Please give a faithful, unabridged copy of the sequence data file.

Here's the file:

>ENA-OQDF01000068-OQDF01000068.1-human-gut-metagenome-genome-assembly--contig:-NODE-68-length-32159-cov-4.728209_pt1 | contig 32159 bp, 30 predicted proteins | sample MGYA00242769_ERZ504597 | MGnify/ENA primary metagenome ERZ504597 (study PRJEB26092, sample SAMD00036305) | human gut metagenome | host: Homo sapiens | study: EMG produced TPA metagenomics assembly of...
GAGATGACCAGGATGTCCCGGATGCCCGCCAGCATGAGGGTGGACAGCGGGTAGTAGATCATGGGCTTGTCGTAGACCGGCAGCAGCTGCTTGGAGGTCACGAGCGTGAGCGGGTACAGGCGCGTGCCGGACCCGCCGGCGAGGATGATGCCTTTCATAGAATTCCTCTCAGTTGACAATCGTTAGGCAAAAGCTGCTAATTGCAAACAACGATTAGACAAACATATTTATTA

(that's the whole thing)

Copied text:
>ENA-OQDF01000068-OQDF01000068.1-human-gut-metagenome-genome-assembly--contig:-NODE-68-length-32159-cov-4.728209_pt1 | contig 32159 bp, 30 predicted proteins | sample MGYA00242769_ERZ504597 | MGnify/ENA primary metagenome ERZ504597 (study PRJEB26092, sample SAMD00036305) | human gut metagenome | host: Homo sapiens | study: EMG produced TPA metagenomics assembly of...
GAGATGACCAGGATGTCCCGGATGCCCGCCAGCATGAGGGTGGACAGCGGGTAGTAGATCATGGGCTTGTCGTAGACCGGCAGCAGCTGCTTGGAGGTCACGAGCGTGAGCGGGTACAGGCGCGTGCCGGACCCGCCGGCGAGGATGATGCCTTTCATAGAATTCCTCTCAGTTGACAATCGTTAGGCAAAAGCTGCTAATTGCAAACAACGATTAGACAAACATATTTATTA